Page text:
HaPPY-Mine: Designing a Mining Reward Function

  title={HaPPY-Mine: Designing a Mining Reward Function},
  author={Lucianna Kiffer and Rajmohan Rajaraman},
  booktitle={Financial Cryptography},
In cryptocurrencies, the block reward is meant to serve as the incentive mechanism for miners to commit resources to create blocks and in effect secure the system. Existing systems primarily divide the reward in proportion to expended resources and follow one of two static models for total block reward: (i) a fixed reward for each block (e.g., Ethereum), or (ii) one where the block reward halves every set number of blocks (e.g., the Bitcoin model of halving roughly every 4 years) but otherwise… 



An Axiomatic Approach to Block Rewards

It is shown that Bitcoin's proportional allocation rule is the unique allocation rule satisfying a certain system of properties, but this does not hold for slightly weaker sets of properties; and a rich class of allocation rules can be approximately implemented in a proof-of-work blockchain.

A Mean Field Games Model for Cryptocurrency Mining

We propose a mean field game model to study the question of how centralization of reward and computational power occur in the Bitcoin-like cryptocurrencies. Miners compete against each other for

On the Instability of Bitcoin Without the Block Reward

This work shows that with only transaction fees, the variance of the block reward is very high due to the exponentially distributed block arrival time, and it becomes attractive to fork a "wealthy" block to "steal" the rewards therein and results in an equilibrium with undesirable properties for Bitcoin's security and performance.

The Gap Game

This work analyzes cryptocurrency security in realistic settings, taking into account all elements of expenses and rewards, and shows that gaps form well before fees are the only incentive, and analyzes the implications on security.

The Bitcoin Mining Game: On the Optimality of Honesty in Proof-of-work Consensus Mechanism

The game has a multiplicity of equilibria and the parameter constellations for each of them are analyzed, showing that the minimum requirement to find it optimal not to report is decreasing with the number of miners who are not reporting, and increasing the heterogeneity among players reduces the likelihood that they choose to report.

The Economics of Bitcoin Mining, or Bitcoin in the Presence of Adversaries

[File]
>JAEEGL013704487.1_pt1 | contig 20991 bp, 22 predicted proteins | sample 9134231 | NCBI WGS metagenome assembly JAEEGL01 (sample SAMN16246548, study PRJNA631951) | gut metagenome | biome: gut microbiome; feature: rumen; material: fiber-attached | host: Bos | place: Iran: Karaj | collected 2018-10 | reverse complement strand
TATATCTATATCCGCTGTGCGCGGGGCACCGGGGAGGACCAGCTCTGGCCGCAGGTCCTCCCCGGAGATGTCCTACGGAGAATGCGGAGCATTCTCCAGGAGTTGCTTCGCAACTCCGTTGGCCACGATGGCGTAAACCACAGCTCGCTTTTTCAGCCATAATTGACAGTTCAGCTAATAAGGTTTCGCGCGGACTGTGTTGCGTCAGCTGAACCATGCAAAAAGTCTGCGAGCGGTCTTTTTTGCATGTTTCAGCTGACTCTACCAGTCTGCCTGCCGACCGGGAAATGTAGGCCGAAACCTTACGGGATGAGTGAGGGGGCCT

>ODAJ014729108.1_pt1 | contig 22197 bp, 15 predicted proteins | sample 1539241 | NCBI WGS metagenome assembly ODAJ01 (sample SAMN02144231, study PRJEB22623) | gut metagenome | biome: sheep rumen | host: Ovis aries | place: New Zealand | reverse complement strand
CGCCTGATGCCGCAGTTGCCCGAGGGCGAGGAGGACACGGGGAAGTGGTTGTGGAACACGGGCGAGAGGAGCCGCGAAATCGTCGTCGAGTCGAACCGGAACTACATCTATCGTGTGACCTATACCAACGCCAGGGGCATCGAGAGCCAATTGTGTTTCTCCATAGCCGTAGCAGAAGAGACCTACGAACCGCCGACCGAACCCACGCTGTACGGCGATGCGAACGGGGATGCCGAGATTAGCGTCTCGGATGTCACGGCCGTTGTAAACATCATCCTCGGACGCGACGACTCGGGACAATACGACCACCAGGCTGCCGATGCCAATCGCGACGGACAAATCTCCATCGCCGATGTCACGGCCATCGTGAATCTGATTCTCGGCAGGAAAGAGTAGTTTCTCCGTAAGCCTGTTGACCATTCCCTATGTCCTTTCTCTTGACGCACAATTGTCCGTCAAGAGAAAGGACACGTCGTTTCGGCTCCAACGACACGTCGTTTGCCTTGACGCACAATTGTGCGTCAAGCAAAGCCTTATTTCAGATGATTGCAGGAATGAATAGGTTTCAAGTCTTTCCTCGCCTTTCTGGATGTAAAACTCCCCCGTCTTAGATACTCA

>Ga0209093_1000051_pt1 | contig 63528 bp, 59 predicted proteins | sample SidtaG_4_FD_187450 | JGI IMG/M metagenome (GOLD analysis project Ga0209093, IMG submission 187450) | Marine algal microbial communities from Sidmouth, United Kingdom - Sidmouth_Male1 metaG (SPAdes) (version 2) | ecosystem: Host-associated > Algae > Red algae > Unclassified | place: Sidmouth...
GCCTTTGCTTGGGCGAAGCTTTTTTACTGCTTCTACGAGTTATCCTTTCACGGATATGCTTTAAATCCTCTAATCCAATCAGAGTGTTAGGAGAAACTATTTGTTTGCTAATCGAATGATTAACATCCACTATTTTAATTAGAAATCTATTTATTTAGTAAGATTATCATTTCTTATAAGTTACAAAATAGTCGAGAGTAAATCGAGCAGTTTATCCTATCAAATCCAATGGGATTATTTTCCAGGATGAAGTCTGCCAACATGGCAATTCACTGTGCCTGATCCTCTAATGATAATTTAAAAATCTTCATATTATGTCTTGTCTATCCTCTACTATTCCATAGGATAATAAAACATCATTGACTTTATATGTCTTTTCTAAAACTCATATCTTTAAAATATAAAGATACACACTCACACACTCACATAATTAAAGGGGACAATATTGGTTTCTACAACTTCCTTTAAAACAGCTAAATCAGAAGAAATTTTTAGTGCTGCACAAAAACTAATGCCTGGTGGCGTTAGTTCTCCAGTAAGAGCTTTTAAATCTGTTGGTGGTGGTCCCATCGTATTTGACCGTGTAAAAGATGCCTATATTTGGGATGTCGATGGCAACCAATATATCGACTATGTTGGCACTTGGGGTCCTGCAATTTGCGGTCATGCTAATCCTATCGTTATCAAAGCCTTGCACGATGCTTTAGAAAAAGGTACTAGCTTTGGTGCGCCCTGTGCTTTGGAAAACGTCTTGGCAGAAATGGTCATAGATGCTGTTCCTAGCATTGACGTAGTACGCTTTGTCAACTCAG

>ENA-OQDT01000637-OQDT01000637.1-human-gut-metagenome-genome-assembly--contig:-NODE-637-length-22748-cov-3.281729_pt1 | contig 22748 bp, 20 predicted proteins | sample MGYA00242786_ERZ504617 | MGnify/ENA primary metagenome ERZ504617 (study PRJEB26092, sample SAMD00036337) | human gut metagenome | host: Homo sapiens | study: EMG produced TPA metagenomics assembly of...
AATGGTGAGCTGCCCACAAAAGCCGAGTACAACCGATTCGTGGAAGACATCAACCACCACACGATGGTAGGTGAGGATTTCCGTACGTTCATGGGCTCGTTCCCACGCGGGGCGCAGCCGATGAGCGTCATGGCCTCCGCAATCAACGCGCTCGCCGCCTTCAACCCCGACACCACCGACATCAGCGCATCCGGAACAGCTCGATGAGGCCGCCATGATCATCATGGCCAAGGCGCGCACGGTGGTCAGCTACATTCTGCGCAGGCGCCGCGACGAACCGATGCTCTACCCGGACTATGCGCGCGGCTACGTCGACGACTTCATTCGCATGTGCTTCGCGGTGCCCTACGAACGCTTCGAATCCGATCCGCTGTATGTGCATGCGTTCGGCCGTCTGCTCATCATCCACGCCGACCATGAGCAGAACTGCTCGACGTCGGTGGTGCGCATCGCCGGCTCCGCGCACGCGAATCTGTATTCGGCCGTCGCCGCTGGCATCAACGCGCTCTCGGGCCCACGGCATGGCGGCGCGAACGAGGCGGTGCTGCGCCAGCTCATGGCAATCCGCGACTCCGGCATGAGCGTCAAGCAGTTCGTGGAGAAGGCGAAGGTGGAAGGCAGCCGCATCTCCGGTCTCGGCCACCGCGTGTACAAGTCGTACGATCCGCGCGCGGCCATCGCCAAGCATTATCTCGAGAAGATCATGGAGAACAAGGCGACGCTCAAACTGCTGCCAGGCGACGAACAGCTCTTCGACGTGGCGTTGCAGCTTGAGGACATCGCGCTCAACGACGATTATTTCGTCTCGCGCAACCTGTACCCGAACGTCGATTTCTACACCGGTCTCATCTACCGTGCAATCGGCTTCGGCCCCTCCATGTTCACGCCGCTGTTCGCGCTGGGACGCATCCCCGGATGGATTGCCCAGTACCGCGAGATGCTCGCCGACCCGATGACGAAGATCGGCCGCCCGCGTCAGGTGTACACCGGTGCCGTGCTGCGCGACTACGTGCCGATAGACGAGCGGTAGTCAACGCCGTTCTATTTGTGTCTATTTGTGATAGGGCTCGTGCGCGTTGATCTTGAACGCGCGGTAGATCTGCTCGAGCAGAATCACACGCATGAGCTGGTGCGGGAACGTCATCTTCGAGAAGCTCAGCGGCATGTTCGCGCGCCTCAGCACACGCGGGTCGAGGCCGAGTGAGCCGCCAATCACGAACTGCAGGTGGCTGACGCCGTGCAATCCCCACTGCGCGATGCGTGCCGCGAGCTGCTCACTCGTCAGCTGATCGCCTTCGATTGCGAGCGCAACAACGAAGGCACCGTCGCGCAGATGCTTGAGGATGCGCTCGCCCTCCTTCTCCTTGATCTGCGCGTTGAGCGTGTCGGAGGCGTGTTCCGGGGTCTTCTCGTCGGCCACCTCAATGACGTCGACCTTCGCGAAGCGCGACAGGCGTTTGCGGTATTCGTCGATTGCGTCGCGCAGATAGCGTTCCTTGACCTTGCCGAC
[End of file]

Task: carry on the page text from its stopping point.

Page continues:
It is argued that Bitcoin will require the emergence of governance structures, contrary to the commonly held view in the Bitcoin community that the currency is ungovernable.

Oceanic Games: Centralization Risks and Incentives in Blockchain Mining

The concept of Oceanic Games, used to analyze decision making in corporate settings with small numbers of dominant players (shareholders) and large numbers of individually insignificant players, is adapted to blockchain mining and used to identify issues relevant to the design of future cryptocurrencies and formulate prospective research questions.

Rational Protocol Design: Cryptography against Incentive-Driven Adversaries

This work considers a two-party game between an protocol designer and an external attacker to modeling a protocol under attack from an external entity, and demonstrates how knowledge of the attacker's incentives can be used to circumvent known impossibility results in this setting.

An Equilibrium Model of Blockchain-Based Cryptocurrencies

The equilibrium model has two main implications: first, decentralization and technological improvement in mining are the drivers of low transaction fees and low mining costs, and second, limited block size and mining difficulty create an incentive mechanism that achieves the sustainability of cryptocurrency in the long run.

The Blockchain Folk Theorem

This work model the proof-of-work blockchain protocol as a stochastic game and analyse the equilibrium strategies of rational, strategic miners, identifying negative externalities implying that equilibrium investment in computing capacity is excessive.